THE HOUDINI SPECTER (Avon, 2001) by Daniel Stashower
reviewed by Barry Ergang
According to an inside-cover blurb, Harry Houdini has appeared as a character in a number of crime novels over the years. That may be, but I've only seen him referred to as a magician and escape artist in stories featuring impossible crimes, not as an active character. When I ran across a copy of The Houdini Specter and saw that it dealt with Harry Houdini solving a seemingly impossible crime, I had to read it.
I'm glad I did. It's an entertaining read.
Narrated by Houdini's brother, Dash Hardeen, who is both a magician and Harry's booking agent, the story takes place in New York in 1898. Houdini has yet to attain the success and fame he would in the future, although to hear him tell it, he's famous all over the world. Compared with his ego, Hercule Poirot, Nero Wolfe, and Sir Henry Merrivale are paragons of humility.
A newspaperman named Biggs, a longtime friend of Dash's, introduces the brothers (whose real last name is Weiss) to his old friend Kenneth Clairmont. Clairmont is the son of the late Jasper Clairmont, the shipping magnate who apparently took his own life by shooting himself in his locked, private study. Kenneth's mother, Augusta Clairmont, has since become enchanted with and by a spiritualist named Lucius Craig, whom she has taken into the family home as her guest, along with Craig's young daughter Lila. Certain that Craig is a charlatan and confidence man out to take advantage of his mother's hospitality and wealth, Kenneth enlists the aid of Harry and Dash to expose him.
At the Clairmont home, in addition to Craig and Mrs. Clairmont, Harry and Dash meet Edgar Grange, the family lawyer; Dr. Wells, Augusta's physician; and Sterling Foster, Mrs. Clairmont's drunken brother. After a sumptuous dinner, the party adjourns to a room Craig has decked out as a "seance chamber." Once everyone is seated around a table, Craig goes into his act, which apparently includes clairvoyance. Harry, unable to restrain himself, proceeds to demonstrate how it's done. Craig indignantly insists that Houdini knows nothing of the spirit world, and Mrs. Clairmont takes his side. Grange and Wells align themselves with Houdini both as disbelievers and as potential suitors for the wealthy widow.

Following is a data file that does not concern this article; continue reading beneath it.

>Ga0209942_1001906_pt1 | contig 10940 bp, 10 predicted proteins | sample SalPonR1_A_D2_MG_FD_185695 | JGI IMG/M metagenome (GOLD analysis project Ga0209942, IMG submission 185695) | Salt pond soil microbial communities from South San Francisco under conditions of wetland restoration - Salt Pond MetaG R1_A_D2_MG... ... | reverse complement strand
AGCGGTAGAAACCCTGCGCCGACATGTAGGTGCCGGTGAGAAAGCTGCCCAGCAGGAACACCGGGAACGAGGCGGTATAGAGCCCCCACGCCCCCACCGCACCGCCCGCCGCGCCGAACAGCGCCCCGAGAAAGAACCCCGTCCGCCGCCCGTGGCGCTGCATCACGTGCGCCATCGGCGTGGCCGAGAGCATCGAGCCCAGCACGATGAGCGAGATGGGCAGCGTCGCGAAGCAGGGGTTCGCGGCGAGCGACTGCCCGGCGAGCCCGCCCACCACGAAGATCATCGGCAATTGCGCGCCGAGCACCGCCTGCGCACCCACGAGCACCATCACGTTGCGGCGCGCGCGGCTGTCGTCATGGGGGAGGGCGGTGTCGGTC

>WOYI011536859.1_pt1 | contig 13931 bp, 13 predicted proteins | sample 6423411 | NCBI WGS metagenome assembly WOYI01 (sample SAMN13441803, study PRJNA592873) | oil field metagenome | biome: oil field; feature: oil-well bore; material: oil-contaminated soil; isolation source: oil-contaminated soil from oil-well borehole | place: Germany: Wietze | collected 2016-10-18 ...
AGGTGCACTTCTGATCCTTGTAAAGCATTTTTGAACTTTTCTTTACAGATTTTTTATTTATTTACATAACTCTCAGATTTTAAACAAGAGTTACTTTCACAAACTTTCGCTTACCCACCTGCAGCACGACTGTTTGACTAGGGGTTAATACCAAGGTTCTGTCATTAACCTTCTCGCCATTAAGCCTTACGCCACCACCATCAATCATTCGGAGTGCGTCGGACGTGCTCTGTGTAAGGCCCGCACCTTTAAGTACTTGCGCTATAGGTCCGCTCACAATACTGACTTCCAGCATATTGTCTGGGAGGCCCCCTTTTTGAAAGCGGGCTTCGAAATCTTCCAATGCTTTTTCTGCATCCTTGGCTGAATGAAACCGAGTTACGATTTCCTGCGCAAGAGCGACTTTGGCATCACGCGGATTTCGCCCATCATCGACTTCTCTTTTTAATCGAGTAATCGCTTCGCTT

Unruffled and undeterred, Craig plunges on into the seance. To prove the veracity of his spiritualism, he invites Houdini to tie his hands to the arms of the chair in which he is sitting. Harry, master of escapes, trusses him so as to render impossible the chance of Craig's freeing himself. The room goes dark, and eventually everyone seated at the table, their hands and feet touching so as not to break "the spirit circle" necessary to invoke manifestations from the other side, witnesses the frightening spectacle of a green "glowing apparition" brandishing a knife. Is this the ghost of Jasper Clairmont? Both Harry and Dash leap from their seats to grapple with it as Kenneth calls for light. Harry and Dash collide with one another, the lights come on, and Edgar Grange, gasping, "Jasper!" slumps forward in his seat, a knife in his back.
The door to the room was locked before the seance began. It is subsequently determined that the windows were fastened, too. Unless a ghost committed the murder of Edgar Grange, one of the seven remaining people clustered around the table must have done it. But how—since their hands and feet were touching?
Daniel Stashower is to be commended. Harry Houdini is not portrayed as the infallable, dignified detective. His brother Dash is not portrayed as the idolatrous but otherwise inept Watson. (In fact, in this book, at least, Dash does more to arrive at a solution—and a somewhat startling one at that, given its motivation—than does Harry.)
If I have any complaint, it's that the book is not a strictly fair-play whodunit/howdunit by Golden Age standards. Nevertheless, it's such delightful and fast-paced reading that I can highly recommend it. It's the third in a series that includes The Dime Museum Murders and The Floating Lady Murder, both of which I intend to track down.
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Barry Ergang © 2007
Currently the Managing Editor of Futures Mystery Anthology Magazine and First Senior Editor of Mysterical-E, winner of the Short Mystery Fiction Society’s 2007Derringer Award in the Flash Fiction category, Barry Ergang’s written work has appeared in numerous publications, print and electronic. For links to material available online, see Barry’s webpages.